At the 92nd Academy Awards, Avengers: Endgame received a nomination for Best Visual Effects.  The film's other nominations include an Annie Award (which it won),  a British Academy Film Award,  and three Critics' Choice Movie Awards (winning two).  It was the most-viewed Wikipedia article of 2019, garnering 44.2 million page views.  In February 2022, the Avengers assembling moment was named one of the five finalists for Oscars Cheer Moment as part of the "Oscars Fan Favorite" contest for the 94th Academy Awards, despite the film not being eligible for other Academy Awards that year.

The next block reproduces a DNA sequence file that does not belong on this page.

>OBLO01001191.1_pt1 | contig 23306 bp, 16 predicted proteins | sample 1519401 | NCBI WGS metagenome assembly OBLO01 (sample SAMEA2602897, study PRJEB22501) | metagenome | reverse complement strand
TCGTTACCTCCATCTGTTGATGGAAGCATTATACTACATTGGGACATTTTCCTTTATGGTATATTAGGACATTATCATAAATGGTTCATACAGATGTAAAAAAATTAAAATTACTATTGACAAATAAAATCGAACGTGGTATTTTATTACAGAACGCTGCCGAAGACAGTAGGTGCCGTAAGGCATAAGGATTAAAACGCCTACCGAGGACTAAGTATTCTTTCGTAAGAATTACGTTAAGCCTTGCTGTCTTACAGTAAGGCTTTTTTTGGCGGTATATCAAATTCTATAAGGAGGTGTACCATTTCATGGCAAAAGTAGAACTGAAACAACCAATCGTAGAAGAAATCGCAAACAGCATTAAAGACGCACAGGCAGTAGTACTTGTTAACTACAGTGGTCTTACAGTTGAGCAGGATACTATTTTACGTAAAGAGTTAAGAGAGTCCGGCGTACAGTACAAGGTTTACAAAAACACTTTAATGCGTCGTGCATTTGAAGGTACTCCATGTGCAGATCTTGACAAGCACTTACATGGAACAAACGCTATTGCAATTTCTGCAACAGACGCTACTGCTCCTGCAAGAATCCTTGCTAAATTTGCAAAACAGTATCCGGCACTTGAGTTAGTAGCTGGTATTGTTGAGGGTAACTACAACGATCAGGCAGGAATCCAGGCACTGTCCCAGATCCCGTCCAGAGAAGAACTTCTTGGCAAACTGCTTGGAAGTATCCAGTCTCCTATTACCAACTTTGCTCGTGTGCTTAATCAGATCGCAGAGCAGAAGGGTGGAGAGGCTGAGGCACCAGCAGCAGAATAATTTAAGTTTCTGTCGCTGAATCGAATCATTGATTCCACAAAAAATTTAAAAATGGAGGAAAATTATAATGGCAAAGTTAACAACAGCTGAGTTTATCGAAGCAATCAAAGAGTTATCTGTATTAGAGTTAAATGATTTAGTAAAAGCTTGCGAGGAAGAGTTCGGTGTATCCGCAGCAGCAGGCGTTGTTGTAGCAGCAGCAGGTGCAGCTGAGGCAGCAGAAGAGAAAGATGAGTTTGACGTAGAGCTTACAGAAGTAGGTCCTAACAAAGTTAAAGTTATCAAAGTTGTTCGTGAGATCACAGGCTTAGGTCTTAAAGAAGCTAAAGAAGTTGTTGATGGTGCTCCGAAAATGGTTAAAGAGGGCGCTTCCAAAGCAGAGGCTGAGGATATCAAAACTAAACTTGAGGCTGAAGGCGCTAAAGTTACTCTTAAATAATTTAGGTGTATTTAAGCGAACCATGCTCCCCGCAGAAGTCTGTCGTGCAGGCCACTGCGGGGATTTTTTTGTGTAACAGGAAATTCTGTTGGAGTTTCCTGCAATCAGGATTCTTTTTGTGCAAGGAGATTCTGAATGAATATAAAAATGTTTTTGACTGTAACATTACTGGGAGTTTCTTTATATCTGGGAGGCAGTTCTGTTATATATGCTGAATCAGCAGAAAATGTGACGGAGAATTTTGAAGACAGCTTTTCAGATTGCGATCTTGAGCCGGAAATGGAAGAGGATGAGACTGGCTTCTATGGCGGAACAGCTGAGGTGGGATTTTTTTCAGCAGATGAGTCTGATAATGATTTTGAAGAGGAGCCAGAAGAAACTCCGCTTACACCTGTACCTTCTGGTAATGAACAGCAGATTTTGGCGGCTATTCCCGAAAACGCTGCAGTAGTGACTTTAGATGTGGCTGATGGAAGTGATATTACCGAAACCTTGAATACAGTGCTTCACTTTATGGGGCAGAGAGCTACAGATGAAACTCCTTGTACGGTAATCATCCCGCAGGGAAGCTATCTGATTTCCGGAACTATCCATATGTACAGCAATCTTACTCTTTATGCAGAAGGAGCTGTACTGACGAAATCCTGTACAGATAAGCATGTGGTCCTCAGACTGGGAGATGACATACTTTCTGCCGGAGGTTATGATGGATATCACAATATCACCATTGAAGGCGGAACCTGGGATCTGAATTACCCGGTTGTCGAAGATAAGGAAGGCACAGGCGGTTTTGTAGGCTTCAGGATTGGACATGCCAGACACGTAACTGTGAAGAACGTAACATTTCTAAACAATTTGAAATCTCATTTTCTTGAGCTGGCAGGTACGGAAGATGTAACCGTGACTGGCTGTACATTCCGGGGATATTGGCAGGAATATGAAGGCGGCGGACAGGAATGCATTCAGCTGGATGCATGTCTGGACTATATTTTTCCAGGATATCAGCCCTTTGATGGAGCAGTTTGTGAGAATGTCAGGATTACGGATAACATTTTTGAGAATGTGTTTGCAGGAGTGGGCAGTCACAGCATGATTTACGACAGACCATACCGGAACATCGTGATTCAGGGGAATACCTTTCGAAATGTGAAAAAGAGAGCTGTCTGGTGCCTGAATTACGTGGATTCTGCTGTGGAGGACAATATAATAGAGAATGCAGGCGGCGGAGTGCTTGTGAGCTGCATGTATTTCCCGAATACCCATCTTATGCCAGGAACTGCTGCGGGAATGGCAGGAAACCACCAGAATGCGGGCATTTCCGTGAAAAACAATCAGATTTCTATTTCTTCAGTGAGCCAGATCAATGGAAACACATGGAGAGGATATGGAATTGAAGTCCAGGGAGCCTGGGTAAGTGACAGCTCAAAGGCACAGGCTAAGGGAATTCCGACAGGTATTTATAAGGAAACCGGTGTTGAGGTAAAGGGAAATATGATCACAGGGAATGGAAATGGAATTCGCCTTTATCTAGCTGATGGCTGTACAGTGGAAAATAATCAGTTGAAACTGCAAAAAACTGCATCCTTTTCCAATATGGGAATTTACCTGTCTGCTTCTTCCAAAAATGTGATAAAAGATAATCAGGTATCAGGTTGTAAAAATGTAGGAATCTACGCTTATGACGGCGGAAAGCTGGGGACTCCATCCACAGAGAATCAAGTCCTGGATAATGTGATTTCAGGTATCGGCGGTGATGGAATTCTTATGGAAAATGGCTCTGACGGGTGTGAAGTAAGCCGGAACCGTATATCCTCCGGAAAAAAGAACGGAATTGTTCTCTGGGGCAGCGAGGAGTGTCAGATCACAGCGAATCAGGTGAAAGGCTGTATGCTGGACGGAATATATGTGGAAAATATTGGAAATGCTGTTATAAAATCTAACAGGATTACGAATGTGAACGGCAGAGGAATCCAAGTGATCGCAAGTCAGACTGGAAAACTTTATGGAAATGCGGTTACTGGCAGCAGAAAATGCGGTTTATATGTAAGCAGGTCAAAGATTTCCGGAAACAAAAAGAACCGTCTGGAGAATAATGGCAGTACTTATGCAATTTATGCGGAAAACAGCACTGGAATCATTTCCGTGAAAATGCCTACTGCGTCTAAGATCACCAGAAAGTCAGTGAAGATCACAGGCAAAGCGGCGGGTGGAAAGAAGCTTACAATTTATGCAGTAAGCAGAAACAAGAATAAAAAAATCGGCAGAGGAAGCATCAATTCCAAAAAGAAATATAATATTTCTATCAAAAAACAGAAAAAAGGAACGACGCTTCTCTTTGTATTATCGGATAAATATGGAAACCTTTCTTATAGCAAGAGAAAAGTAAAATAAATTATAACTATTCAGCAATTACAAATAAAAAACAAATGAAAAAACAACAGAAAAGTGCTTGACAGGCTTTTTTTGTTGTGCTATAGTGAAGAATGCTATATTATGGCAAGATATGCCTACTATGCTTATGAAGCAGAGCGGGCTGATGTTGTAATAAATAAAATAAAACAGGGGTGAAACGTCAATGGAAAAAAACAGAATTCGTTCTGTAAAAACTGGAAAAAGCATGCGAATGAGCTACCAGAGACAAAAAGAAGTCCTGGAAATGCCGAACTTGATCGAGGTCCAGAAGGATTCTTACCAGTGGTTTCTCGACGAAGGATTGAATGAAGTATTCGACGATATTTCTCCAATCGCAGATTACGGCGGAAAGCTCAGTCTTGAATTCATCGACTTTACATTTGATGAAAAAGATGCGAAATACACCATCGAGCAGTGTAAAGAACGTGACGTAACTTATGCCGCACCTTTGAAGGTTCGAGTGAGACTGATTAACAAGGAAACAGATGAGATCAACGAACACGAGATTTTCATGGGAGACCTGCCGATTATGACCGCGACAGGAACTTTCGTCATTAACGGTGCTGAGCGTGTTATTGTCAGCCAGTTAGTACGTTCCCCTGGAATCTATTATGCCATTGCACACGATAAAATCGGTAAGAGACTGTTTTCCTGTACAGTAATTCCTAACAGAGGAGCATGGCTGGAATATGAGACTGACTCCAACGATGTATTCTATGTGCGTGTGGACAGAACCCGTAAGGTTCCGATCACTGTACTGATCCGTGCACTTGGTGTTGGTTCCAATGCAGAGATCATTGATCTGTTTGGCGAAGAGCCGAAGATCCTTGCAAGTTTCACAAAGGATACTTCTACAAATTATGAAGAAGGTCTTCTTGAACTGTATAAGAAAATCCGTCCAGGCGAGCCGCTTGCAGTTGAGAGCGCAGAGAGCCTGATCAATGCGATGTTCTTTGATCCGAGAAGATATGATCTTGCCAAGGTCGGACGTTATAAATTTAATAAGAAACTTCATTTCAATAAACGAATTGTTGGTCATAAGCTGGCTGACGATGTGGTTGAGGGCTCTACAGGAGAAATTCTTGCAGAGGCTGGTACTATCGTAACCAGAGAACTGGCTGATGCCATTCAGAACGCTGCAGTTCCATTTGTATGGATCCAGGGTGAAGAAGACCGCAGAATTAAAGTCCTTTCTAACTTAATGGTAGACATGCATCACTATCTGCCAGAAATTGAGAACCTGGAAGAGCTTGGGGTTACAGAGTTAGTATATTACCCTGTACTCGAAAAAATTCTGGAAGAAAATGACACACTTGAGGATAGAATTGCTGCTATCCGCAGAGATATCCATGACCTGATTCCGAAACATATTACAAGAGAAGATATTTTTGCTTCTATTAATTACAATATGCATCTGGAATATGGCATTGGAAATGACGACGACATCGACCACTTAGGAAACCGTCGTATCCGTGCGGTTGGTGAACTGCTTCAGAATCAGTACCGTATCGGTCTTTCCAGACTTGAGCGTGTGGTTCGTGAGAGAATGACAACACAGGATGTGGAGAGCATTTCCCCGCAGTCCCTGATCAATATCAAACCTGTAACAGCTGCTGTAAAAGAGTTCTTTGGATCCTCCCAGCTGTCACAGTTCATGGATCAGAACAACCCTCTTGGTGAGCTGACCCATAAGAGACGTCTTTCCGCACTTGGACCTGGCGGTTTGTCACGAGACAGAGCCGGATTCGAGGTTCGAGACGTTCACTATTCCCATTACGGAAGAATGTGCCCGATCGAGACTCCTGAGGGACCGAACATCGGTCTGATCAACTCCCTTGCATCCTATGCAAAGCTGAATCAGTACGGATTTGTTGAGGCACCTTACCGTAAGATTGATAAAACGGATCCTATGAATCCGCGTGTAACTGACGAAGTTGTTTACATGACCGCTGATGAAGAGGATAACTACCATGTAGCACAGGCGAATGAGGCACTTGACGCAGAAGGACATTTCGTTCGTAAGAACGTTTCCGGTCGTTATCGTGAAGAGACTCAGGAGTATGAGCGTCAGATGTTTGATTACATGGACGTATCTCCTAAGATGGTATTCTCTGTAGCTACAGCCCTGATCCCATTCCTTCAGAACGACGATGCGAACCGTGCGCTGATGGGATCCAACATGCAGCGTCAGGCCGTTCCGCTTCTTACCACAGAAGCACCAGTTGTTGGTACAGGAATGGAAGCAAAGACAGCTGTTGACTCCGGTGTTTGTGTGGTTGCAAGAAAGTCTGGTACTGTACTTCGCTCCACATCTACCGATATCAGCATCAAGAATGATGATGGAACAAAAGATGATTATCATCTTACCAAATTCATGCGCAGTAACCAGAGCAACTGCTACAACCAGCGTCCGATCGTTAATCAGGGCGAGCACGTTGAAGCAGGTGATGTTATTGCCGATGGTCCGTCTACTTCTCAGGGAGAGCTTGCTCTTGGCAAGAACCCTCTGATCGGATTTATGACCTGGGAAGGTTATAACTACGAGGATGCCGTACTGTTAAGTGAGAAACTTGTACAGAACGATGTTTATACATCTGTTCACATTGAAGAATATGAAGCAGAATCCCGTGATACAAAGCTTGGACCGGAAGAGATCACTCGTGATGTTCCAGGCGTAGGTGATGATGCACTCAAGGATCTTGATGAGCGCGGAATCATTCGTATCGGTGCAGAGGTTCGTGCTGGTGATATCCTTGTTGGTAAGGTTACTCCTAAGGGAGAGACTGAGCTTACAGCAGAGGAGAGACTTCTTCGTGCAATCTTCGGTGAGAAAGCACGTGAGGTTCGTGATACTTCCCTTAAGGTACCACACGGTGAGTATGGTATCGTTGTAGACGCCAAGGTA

In May 2018, Disney CEO Bob Iger said of Marvel's plans beyond Endgame, "I'm guessing we will try our hand at what I'll call a new franchise beyond Avengers, but that doesn't necessarily mean you won't see more Avengers down the road. We just haven't made any announcements about that." Iger added, "Given the popularity of the characters and given the popularity of the franchise, I don't think people should conclude there will never be another Avengers movie."  Shortly after the film's premiere, the Russo brothers said they were not opposed to returning to the MCU in the future due to their positive relationship with Marvel Studios, but did not plan to do so at that time.  In January 2021, Marvel Studios President Kevin Feige said another Avengers film would happen "at some point".